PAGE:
Knut Olaf Sunde – Himdalen and Mirnyi
As composer, Knut Olaf Sunde often works with site-specific music; music that yields the most meaning when listened to in the spaces it is designed for. In this sense, the music is related to site-specific visual art and the broader category concept art. Sunde has been working in this fashion for years, and we remember the work Molladalen from a few years back, and the resent Comfort Music. All realized in collaboration with NOTAM staff.
The works Himdalen and Mirnyi will be shown as installations in November, and here are short introductions:
November 24. to 25., 2018
Himdalen in Akershus
The entire evening and night outdoors in a concert installation at several locations in the terrain.
Himdalen is a valley east of Øyeren in Akershus, and is the location of the largest storage facility of nuclear waste in Norway – KLDRA Himdalen.
The place and the function of waste storage with a long halving-time augments the crucial significance of communication – the longer time a situation lasts, the more difficult it is to understand the context as it hvelves over time. Meaning does not emerge in information alone, but is interpreted in contexts crucial for how we experience situations, cultures civilizations, out environment and in general the world around us.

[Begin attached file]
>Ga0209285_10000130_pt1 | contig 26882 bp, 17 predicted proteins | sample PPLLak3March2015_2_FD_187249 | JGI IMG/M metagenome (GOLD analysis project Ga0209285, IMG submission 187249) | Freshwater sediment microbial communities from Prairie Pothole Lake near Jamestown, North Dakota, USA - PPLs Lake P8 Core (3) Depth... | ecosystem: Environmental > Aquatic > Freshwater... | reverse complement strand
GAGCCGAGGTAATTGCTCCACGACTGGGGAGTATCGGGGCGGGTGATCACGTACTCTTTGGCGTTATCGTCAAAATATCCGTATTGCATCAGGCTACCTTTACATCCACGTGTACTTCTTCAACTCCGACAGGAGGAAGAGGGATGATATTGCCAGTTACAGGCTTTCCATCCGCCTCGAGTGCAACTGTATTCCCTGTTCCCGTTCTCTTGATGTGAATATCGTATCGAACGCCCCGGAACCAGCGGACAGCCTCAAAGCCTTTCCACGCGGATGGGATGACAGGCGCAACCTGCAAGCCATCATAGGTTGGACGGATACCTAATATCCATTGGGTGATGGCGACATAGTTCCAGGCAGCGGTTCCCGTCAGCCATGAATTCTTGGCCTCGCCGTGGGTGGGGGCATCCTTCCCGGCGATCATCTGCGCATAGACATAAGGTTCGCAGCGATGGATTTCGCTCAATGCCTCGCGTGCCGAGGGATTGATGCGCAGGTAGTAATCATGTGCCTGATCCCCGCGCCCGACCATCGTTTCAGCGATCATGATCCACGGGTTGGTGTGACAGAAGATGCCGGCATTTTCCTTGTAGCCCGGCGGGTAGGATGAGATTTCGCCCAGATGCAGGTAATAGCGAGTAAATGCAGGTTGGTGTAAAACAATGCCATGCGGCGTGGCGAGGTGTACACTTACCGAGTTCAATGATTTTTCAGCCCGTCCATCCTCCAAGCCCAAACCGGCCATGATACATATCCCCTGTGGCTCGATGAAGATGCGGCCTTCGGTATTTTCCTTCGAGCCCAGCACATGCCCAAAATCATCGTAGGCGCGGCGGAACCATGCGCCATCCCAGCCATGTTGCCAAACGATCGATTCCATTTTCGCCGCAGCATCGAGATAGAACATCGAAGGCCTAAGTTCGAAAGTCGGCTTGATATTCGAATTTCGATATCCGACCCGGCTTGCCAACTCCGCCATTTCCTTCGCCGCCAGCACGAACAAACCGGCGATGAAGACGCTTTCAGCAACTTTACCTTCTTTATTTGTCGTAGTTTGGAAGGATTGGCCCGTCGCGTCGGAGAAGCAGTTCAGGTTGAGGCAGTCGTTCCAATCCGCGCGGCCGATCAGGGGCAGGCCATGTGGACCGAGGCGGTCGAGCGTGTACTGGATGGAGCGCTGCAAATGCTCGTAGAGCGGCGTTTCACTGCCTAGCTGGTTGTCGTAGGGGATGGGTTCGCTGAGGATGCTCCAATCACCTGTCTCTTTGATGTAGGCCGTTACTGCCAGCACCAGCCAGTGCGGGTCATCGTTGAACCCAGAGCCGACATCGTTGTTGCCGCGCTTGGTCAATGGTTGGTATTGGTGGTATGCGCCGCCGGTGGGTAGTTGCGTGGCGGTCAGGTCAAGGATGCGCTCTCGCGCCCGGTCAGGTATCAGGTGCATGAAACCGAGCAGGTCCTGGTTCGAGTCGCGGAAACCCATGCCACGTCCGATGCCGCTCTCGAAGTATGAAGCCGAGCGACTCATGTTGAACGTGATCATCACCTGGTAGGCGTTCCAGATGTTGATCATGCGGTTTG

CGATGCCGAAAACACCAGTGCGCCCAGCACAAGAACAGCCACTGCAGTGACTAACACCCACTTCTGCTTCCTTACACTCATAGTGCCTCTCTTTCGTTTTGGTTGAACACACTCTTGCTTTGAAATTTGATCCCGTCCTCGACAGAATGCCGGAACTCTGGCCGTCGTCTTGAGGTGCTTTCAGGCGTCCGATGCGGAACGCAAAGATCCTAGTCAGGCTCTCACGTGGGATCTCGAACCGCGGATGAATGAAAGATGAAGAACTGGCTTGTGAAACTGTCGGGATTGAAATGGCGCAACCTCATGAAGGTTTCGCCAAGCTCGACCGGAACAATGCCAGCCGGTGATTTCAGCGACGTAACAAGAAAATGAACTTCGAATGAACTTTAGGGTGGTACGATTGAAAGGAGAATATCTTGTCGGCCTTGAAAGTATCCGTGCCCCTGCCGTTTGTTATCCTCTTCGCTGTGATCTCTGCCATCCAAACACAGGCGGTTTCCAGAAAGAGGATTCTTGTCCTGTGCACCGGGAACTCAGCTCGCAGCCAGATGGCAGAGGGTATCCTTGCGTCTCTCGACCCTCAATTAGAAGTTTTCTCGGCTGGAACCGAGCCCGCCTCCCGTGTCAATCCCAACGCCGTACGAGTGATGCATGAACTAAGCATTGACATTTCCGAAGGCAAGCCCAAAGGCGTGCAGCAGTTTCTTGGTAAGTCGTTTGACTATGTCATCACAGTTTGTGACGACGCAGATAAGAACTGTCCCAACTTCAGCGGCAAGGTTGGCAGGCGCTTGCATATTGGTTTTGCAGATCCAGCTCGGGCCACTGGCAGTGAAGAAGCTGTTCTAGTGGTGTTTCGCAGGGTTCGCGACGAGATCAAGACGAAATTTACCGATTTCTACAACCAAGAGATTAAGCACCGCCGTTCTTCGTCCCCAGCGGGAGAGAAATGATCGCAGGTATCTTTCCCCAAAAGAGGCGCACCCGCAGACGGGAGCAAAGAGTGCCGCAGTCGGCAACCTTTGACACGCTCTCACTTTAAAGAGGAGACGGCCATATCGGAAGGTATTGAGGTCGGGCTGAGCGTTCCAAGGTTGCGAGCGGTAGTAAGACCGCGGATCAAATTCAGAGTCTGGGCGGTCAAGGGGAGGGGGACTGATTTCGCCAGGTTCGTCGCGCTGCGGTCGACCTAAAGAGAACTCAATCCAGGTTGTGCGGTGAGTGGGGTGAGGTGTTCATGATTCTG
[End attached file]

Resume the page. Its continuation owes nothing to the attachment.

Music is a code that hinges on decoding in context to give meaning. The sense of place, the physical presence and maneuvering in the landscape around the storage facility is essential in grasping the entire image that the puzzle consists of. The audience must explore the area – and tent and appropriate clothing for the season is important.
Participants: Aksiom ensemble and NOTAM.
More detail info on where to meet up, and the necessary equipment will be announced at a date closer to the event.<hr>
Jakob Church, Oslo
Four hour long multichannel immersive audiovisual work with horizontal projection above a horizontal audience.
Mirnyj is located in Siberia in Russia, and is entirely dependent on the diamonds in the ground. Within city bounds, there is an enormous open mine – the second greatest man-made hole in the ground in the world.
In order to understand something, we need to change our perspective. We need to step into the unfamiliar. This work attempts to create a feeling of being there, and to create the atmosphere of this unfamiliar place. It forms an essayistic narrative where Russia serves as a metaphor for thought patterns, and the open mine as a negative print of the development of both USSR and Russia.
The immersive sound plays together with visual imagery, where prolonged situations and moments creates a monotony with abundant space with slow processes.
The soundscape and vide are based on recordings made in Russia, plus satellite images and monochrome flicker. Blinking lights will be used during the performance, and might cause discomfort for some.